AT&T representatives defended preliminary plans for a 155-foot cell tower on top of Short Hill Mountain at an open-house meeting at the Lovettsville Game Protective Association Thursday, May 10.
Representatives from law and engineering firms representing the company faced questions from people living around the mountain, including whether the tower would actually serve private citizens and everyday customers.
“If you have AT&T, this tower is going to be for you,” said attorney Greg Rapisarda, from the firm Saul Ewing Arnstein & Lehr LLP. “…It’s voice, it’s data, it’s being able to stream things, things like that.”
AT&T’s representatives at the meeting could not provide the number of AT&T customers in the area. Unlike the company’s controversial previous application to build a 35-foot-high, 160,000-square-foot aboveground facility on top of its already-existing underground facility on that site, no AT&T employees were at the public meeting.
Rapisarda said the 155-foot proposed height of the tower is a starting point, which AT&T’s engineers calculated to be the ideal height for maximizing the tower’s coverage.
“Then there’s balance,” Rapisarda said. “There’s balance where I come in with the zoning law, there’s balance where you all come in with the community.” He said from there the company would typically consider reducing the height or making the tower less noticeable, balancing that against the tower’s coverage.
Rapisarda declined to provide copies of the coverage maps on display at the meeting, saying they are proprietary. Although access to the site is restricted to the public, he said other cell carriers would be allowed to mount their antennae to the proposed tower.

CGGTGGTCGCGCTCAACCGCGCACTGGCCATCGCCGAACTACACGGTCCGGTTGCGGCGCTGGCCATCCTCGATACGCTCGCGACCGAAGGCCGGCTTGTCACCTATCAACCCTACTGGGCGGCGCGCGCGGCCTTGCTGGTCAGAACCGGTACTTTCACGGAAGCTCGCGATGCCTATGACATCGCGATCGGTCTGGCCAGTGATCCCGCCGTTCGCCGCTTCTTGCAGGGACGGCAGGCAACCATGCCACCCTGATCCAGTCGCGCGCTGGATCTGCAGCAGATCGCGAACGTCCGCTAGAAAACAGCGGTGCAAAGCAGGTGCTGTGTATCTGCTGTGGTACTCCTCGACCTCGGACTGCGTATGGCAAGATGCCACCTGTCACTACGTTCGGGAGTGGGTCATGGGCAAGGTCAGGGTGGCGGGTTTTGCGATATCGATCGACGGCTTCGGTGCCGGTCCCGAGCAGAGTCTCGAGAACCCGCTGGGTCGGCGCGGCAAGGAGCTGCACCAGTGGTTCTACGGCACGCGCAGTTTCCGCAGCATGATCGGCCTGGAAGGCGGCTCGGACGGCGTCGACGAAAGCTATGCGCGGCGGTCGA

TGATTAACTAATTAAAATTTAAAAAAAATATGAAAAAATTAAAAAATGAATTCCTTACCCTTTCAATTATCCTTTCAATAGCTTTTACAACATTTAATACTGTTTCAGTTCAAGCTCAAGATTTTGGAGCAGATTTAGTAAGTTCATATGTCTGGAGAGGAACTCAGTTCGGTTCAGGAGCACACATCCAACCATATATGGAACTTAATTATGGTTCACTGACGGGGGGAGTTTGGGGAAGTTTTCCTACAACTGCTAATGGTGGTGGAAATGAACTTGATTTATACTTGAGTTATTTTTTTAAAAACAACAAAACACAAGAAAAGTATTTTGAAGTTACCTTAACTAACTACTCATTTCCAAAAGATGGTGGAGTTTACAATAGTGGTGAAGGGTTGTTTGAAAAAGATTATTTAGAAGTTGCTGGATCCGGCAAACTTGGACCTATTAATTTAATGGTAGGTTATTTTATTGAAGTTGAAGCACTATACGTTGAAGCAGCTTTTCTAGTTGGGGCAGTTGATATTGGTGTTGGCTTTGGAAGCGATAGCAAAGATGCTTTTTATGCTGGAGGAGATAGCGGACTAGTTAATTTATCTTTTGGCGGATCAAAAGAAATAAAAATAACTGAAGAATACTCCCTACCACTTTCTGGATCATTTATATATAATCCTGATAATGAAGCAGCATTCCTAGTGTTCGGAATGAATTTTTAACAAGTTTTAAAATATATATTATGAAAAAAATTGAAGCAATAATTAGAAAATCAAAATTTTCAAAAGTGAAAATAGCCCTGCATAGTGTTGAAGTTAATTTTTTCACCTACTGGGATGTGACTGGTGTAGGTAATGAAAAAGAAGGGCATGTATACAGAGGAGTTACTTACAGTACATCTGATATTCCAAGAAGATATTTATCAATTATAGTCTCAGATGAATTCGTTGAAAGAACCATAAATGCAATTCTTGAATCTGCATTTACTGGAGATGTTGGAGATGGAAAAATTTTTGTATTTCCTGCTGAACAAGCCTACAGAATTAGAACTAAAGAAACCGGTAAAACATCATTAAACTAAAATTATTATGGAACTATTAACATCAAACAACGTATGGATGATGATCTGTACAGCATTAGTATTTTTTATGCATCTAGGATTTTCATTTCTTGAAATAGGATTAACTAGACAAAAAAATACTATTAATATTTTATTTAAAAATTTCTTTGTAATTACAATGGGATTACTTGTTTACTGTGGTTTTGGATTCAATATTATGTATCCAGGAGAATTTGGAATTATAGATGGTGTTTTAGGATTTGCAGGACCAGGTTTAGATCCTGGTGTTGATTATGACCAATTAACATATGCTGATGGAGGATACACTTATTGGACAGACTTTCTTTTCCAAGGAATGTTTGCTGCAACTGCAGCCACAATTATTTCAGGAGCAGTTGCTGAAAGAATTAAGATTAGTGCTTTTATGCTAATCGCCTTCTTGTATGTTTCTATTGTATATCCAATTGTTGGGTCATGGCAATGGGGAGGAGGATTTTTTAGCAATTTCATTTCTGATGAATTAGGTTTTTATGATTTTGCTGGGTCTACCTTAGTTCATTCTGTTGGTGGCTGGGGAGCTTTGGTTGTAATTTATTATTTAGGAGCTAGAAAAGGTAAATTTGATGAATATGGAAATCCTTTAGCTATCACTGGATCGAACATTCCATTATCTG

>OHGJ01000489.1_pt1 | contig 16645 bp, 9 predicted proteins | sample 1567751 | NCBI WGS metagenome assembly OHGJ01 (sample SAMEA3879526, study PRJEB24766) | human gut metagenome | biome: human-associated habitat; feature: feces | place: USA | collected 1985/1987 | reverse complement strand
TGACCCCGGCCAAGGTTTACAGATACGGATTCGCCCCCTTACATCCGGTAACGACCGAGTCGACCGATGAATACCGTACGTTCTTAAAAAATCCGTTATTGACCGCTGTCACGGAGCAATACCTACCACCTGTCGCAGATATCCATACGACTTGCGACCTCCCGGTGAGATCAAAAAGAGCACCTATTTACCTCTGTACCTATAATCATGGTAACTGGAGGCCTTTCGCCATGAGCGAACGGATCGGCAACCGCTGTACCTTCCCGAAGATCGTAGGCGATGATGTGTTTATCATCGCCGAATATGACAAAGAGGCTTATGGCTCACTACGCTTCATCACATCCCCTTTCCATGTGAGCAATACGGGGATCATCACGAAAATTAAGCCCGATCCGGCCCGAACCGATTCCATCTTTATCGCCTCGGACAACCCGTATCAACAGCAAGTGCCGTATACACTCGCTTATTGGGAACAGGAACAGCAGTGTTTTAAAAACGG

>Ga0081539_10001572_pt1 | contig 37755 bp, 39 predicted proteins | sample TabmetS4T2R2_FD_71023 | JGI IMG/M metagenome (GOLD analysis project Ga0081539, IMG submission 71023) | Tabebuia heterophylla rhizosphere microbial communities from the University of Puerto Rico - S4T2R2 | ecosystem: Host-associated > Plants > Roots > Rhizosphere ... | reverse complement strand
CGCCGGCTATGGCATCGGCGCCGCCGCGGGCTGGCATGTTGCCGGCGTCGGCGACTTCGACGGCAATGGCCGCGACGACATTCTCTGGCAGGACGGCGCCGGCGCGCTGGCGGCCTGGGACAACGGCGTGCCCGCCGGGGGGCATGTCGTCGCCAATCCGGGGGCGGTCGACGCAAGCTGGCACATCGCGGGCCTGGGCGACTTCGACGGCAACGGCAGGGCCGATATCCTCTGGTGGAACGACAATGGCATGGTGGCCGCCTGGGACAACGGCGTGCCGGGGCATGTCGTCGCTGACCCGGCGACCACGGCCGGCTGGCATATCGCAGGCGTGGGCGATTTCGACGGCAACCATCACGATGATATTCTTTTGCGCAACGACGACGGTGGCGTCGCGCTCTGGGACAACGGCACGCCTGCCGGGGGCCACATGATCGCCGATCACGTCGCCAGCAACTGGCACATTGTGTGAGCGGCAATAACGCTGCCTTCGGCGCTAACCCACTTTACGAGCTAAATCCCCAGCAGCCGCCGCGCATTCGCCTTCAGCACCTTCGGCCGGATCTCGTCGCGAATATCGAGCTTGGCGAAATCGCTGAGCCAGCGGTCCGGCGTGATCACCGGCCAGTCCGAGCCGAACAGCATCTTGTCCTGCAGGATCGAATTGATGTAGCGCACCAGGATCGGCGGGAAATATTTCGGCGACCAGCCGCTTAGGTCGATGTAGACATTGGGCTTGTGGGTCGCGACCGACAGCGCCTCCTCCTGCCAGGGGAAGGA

The company has not yet filed a formal application to build the monopole, which will require two public hearings, along with a commission permit from the Planning Commission and a special exception permit from the Board of Supervisors. The proposed location indicated on pre-application paperwork appears to violate a Loudoun zoning ordinance that monopoles “shall not be located along ridge lines, but downslope from the top of ridge lines, to protect views of the Catoctin, Bull Run, Hogback, Short Hill, and Blue Ridge Mountains.”
Many Loudouners at the meeting, which was at times heated, left unsatisfied. “I don’t know how you’re going to convince us that it really belongs on the ridgeline,” remarked one.
A handout at the meeting said the tower will “enhance voice and mobile broadband coverage and prepare the future technology such as 5G.” The company is keeping a running list of frequently asked questions at https://engage.att.com/loudoun-county/faq/.
“We’re not hiding the ball here,” Rapisarda said. “This is a public meeting to do this.”